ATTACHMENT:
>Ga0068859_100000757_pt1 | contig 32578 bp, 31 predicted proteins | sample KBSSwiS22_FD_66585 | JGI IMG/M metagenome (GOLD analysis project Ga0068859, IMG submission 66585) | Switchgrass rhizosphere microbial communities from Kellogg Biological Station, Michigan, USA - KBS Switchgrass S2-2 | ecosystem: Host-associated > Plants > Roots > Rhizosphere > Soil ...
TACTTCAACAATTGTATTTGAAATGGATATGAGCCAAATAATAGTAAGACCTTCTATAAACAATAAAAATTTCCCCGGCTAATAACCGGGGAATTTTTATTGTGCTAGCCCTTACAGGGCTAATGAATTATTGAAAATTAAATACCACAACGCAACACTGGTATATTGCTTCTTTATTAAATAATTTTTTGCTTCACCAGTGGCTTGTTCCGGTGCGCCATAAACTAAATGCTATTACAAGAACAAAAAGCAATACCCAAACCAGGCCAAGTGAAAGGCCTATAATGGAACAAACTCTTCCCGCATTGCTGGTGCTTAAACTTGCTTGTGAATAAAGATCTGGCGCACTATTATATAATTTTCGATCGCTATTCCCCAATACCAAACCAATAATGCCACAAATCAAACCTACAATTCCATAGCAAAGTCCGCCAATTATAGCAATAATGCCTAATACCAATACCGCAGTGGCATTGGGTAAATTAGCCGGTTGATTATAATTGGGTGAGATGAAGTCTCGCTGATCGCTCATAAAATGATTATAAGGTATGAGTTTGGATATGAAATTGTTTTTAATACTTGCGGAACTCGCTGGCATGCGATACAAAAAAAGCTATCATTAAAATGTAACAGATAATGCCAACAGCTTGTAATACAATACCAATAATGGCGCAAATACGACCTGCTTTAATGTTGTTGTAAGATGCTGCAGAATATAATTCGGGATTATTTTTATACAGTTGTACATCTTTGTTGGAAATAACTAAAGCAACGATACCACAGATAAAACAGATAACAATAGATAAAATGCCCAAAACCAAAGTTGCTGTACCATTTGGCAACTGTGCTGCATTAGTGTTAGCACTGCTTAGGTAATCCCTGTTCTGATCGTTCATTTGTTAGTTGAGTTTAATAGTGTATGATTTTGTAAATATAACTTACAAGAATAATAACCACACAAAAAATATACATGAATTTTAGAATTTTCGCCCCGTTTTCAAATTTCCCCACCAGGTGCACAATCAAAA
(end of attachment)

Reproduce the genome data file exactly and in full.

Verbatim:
>Ga0068859_100000757_pt1 | contig 32578 bp, 31 predicted proteins | sample KBSSwiS22_FD_66585 | JGI IMG/M metagenome (GOLD analysis project Ga0068859, IMG submission 66585) | Switchgrass rhizosphere microbial communities from Kellogg Biological Station, Michigan, USA - KBS Switchgrass S2-2 | ecosystem: Host-associated > Plants > Roots > Rhizosphere > Soil ...
TACTTCAACAATTGTATTTGAAATGGATATGAGCCAAATAATAGTAAGACCTTCTATAAACAATAAAAATTTCCCCGGCTAATAACCGGGGAATTTTTATTGTGCTAGCCCTTACAGGGCTAATGAATTATTGAAAATTAAATACCACAACGCAACACTGGTATATTGCTTCTTTATTAAATAATTTTTTGCTTCACCAGTGGCTTGTTCCGGTGCGCCATAAACTAAATGCTATTACAAGAACAAAAAGCAATACCCAAACCAGGCCAAGTGAAAGGCCTATAATGGAACAAACTCTTCCCGCATTGCTGGTGCTTAAACTTGCTTGTGAATAAAGATCTGGCGCACTATTATATAATTTTCGATCGCTATTCCCCAATACCAAACCAATAATGCCACAAATCAAACCTACAATTCCATAGCAAAGTCCGCCAATTATAGCAATAATGCCTAATACCAATACCGCAGTGGCATTGGGTAAATTAGCCGGTTGATTATAATTGGGTGAGATGAAGTCTCGCTGATCGCTCATAAAATGATTATAAGGTATGAGTTTGGATATGAAATTGTTTTTAATACTTGCGGAACTCGCTGGCATGCGATACAAAAAAAGCTATCATTAAAATGTAACAGATAATGCCAACAGCTTGTAATACAATACCAATAATGGCGCAAATACGACCTGCTTTAATGTTGTTGTAAGATGCTGCAGAATATAATTCGGGATTATTTTTATACAGTTGTACATCTTTGTTGGAAATAACTAAAGCAACGATACCACAGATAAAACAGATAACAATAGATAAAATGCCCAAAACCAAAGTTGCTGTACCATTTGGCAACTGTGCTGCATTAGTGTTAGCACTGCTTAGGTAATCCCTGTTCTGATCGTTCATTTGTTAGTTGAGTTTAATAGTGTATGATTTTGTAAATATAACTTACAAGAATAATAACCACACAAAAAATATACATGAATTTTAGAATTTTCGCCCCGTTTTCAAATTTCCCCACCAGGTGCACAATCAAAA